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[485] to them at once. A. drew an embroidered pocket-handkerchief, which was appropriate enough; but some of the lace dresses that fell to single gentlemen excited a good deal of merriment. There was a great cry among the princesses for ‘Fritz,’ as they called him,—meaning the Co-Regent,—two or three times, when he gained prizes; and in general there was as little ceremony as possible, except that the princes and princesses retired before the rest of the company. It was an elegant party, and there were many agreeable persons at it.

April 1.—This morning we had a visit from Von Raumer, who is here, as he always is at Easter and Michaelmas, to spend a few days with Tieck. I liked him. He is a small man, a little more, I suppose, than fifty years old, quick in his motions and perceptions, and very frank in the expression of his opinions and feelings.

He was originally one of the confidential employes in the Chancery at Berlin, when Stein and Prince Hardenberg were Chancellors; and Tieck says that the famous Stadte-Ordnung, by which the inhabitants of the towns have been permitted to elect their own municipal officers, was a measure projected and arranged by Von Raumer. When he found, however, that Prince Hardenberg would go no further in giving free institutions to Prussia, he asked for his dismission from office, assigning this as his reason for leaving the government. Still they parted as friends, and the Prince told him that he should have his choice of any of the places in the gift of the crown for which he was fitted; expecting and intending that he should take some presidency, or other similar place, worth from five to eight thousand thalers a year. But Von Raumer. . . . asked for a professorship of history at Breslau, worth twelve hundred thalers a year. . . . It was given, of course, without an instant's hesitation, and his success there, his removal to Berlin, his fame as a teacher, his Hohenstauffen, his great work now in progress on the history of the three last centuries, etc., etc., show he chose rightly. He is, too, I am told, a very happy man, and is certainly much valued and loved by his friends.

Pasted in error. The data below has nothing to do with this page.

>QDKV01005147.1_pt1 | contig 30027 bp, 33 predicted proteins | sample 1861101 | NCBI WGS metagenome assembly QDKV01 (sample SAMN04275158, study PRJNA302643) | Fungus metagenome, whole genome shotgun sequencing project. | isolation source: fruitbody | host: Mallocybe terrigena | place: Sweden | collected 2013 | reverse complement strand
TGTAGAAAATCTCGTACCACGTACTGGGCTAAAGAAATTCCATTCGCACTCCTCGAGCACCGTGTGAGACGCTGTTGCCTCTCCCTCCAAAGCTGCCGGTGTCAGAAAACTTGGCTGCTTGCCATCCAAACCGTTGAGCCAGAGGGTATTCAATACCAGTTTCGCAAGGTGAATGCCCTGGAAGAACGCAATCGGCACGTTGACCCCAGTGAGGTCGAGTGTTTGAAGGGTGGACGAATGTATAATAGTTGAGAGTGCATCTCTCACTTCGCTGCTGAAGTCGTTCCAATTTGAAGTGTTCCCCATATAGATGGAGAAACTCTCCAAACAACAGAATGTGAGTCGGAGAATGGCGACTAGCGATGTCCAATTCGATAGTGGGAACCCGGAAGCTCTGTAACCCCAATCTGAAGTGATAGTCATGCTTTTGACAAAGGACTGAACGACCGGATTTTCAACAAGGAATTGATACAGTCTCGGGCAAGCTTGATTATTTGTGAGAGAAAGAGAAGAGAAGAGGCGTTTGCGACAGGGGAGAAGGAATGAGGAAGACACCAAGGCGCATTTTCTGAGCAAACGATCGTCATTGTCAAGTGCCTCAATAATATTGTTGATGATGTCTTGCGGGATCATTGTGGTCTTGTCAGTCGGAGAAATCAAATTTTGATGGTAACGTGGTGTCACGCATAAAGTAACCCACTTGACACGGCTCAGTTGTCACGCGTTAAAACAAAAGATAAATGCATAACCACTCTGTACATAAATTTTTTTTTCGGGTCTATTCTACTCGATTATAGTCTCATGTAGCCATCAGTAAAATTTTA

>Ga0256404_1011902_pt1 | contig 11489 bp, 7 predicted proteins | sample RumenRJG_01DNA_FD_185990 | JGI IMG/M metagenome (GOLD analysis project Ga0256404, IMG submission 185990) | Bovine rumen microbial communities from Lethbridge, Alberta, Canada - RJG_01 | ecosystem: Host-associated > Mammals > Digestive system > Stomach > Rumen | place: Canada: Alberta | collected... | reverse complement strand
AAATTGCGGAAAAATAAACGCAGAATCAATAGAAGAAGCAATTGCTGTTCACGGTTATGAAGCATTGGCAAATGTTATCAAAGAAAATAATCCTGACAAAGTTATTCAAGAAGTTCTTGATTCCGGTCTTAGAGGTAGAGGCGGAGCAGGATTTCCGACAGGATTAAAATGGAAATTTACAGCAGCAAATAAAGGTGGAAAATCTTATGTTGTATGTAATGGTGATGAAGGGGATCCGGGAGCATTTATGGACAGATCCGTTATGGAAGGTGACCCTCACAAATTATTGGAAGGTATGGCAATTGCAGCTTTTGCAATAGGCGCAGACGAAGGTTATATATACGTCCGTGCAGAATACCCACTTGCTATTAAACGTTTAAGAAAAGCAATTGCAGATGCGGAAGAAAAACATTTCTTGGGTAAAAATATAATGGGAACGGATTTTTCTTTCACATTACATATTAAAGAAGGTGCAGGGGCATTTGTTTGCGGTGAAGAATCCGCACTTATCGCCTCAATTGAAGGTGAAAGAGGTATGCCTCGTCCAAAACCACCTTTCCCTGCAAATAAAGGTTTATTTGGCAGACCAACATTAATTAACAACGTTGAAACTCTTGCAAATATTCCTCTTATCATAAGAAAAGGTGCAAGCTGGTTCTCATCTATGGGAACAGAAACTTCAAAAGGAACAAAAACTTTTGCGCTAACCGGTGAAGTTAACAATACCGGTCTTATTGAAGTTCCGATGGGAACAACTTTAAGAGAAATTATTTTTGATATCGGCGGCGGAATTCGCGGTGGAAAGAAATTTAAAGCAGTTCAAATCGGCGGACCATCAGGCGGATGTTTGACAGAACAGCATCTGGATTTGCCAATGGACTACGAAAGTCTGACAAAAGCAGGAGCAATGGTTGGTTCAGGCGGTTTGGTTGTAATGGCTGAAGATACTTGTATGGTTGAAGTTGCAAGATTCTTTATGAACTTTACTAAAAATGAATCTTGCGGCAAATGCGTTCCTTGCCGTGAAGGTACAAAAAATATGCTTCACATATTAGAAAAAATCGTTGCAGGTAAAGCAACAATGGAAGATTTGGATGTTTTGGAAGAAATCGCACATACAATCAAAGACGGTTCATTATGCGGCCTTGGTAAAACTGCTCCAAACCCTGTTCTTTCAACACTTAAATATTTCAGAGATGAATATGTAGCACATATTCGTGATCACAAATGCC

In the evening I met him at Tieck's, who read part of a small unpublished work of Von Raumer's on Mary Queen of Scots, which gives a less favorable view of her character than even Turner's work. . . . . It is interesting, and went so far as to excuse Elizabeth entirely up to the moment of Mary's arrival in England. . . . .

April 5.—This evening we went by invitation to Tieck's, and found there the Einsiedels, the Circourts, Mad. de Luttichau, Von Raumer, etc.,. . . . to whom Tieck read ‘Twelfth Night’ most

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